I have seen Milk Snakes, Black Rat Snakes, Northern Water Snakes, Black Racers, Worm Snakes, Copperheads and Rattlesnakes since I moved here. I always like to see snakes just because they are another interesting part of the nature around us. But at the same time I watch where I walk and where I reach.

So respect snakes and be aware that they are around here….but don’t fear them. Heck, you don’t fear Buicks and you have a much greater chance of getting injured with a Buick on Peavine than you do of tangling with a venomous snake.

Spiders are good….really!

I know that most of you don’t believe that spiders are good…but they really are. Really!

Just like birds, bats, snakes, lizards etc., spiders eat lots of insects that would overrun us without some natural controls. Spiders are just another part of the food chain…they just don’t happen to be as cute and cuddly as bluebirds, for instance.

As most people know, spiders are not insects. Insects have 6 legs…spiders have 8. Spiders are Arachnids and they are related to some other unloved cousins such as ticks, chiggers, scorpions, etc.

Unlike ticks and chiggers, spiders don’t really want to bite humans. Spiders bite humans in self defense, not to suck our blood. The bad news is that almost all spiders have venom. The good news is that very few spiders have fangs capable of piercing human skin.

But there are two spiders here in Fairfield Glade, Tennessee that can hurt you. For that reason you need to be aware of these guys…but you don’t need to live in fear of them.

You have heard of both….the Brown Recluse and the Black Widow.

First the Brown Recluse! This is a shy spider that likes to hide during the day and hunt at night. It is usually tan to brown with a darker fiddle shape on its back. With legs extended it is about the size of a quarter. Almost all bites occur when the spider is encountered hiding in old shoes, old clothes, or in seldom used storage areas. They are reported to particularly like to hide in and around cardboard. The spider bites in self defense when pressed against human skin. The venom can cause local tissue damage (sometimes serious) but rarely are Brown Recluse bites fatal. So just shake out those old shoes and clothes, especially those not worn regularly and you should be fine.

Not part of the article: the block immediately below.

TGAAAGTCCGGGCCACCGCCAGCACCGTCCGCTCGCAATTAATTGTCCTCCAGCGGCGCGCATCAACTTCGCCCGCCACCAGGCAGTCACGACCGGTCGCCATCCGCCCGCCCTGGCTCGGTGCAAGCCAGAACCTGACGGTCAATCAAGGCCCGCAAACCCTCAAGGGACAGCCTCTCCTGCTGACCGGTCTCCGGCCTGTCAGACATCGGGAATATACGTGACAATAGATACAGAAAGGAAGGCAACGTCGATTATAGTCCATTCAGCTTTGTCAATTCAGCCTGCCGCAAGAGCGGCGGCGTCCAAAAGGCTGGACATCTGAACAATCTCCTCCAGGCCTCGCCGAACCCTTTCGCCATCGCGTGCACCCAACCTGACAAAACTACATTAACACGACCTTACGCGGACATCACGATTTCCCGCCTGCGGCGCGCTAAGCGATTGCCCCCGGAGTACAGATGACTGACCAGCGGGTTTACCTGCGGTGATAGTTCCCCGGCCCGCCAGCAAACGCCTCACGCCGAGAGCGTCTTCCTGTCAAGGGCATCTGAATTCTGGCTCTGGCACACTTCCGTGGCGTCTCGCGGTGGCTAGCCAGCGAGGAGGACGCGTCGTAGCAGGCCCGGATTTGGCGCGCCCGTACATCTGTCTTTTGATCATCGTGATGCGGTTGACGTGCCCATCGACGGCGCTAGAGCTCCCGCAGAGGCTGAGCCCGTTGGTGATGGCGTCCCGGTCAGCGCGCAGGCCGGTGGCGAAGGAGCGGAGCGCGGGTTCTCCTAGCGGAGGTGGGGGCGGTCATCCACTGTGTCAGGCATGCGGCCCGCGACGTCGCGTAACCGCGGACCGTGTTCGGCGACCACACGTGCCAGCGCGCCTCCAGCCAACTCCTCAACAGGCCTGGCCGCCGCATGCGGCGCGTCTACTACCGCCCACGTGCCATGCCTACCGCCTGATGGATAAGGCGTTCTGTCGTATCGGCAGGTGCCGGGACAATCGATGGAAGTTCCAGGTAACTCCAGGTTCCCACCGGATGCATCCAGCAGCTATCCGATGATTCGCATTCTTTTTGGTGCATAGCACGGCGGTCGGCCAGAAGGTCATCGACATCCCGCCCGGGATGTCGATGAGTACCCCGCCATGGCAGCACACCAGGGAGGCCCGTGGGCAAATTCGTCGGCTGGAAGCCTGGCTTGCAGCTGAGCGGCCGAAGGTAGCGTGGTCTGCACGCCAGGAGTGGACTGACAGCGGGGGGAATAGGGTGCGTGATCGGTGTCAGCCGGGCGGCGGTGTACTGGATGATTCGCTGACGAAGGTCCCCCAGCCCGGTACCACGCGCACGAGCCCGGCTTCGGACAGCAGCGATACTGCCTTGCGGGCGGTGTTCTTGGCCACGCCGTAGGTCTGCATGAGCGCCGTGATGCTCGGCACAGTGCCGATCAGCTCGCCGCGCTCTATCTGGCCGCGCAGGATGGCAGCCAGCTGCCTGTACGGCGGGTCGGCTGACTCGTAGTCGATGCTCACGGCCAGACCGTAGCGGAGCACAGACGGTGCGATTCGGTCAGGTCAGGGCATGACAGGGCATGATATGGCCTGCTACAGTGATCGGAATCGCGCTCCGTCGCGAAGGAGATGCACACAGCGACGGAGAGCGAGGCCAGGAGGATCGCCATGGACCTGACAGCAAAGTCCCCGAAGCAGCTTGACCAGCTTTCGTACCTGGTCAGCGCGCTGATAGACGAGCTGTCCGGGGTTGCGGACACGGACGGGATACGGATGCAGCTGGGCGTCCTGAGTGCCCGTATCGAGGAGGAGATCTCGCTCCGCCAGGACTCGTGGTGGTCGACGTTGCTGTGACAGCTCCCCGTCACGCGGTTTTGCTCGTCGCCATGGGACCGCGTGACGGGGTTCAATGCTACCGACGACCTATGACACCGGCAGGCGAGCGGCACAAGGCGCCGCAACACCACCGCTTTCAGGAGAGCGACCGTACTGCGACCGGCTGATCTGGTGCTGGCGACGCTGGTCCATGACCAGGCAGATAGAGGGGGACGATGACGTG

The infamous Black Widow is a beautiful spider. The female is usually patent leather shiny black with the red or orange “hourglass” marking on her abdomen. The ones that I have seen have a body about the size of a blueberry and with their legs extended they cover a quarter or larger.
They get their name from the belief that the female always kills and eats the male after mating. This sometimes happens but usually the male escapes to mate again. Thank goodness the kill and eat idea didn’t catch on.

Southern Black Widows are most often found outside in old logs, rock piles, wood piles, and in crawlspaces. Northern Black Widows are also found here and they often build their web in trees. They both have a very messy looking web, not the beautiful symmetric webs that some spiders weave. The females rarely leave their web. The one in the pictures here had a web under some loose bark on a dead log in the woods behind my house. They are in some of your yards also.

Fortunately, Black Widows usually retreat when they encounter humans and don’t bite. Unfortunately, if they do bite, their venom is 15 times as powerful as rattlesnake venom; but they can only inject a small amount. A very small percentage of Black Widow bites do cause human fatalities, so if you are bitten, go to a hospital and if possible take the critter (dead, preferably) with you.

The way to keep both the Brown Recluse and the Black Widow away from your house is to keep a clean yard and house. If you remove the insects that these spiders eat and you keep debris and storage places cleaned up you will reduce the chances of an encounter with a bad spider.

As for all the rest of those spiders….think of them as our organic friends, eating insects and helping us to keep down the cost of buying more chemicals for insect control. Spiders are good…..really!

Coyotes in your backyard

OK, I haven't posted to this blog since October and a friend correctly guessed that it was because I was concentrating on writing nature articles for the local weekly newspaper. The paper publishes my articles every 2 to 3 weeks at my request. I didn't want to do it more often because it would then seem like a job.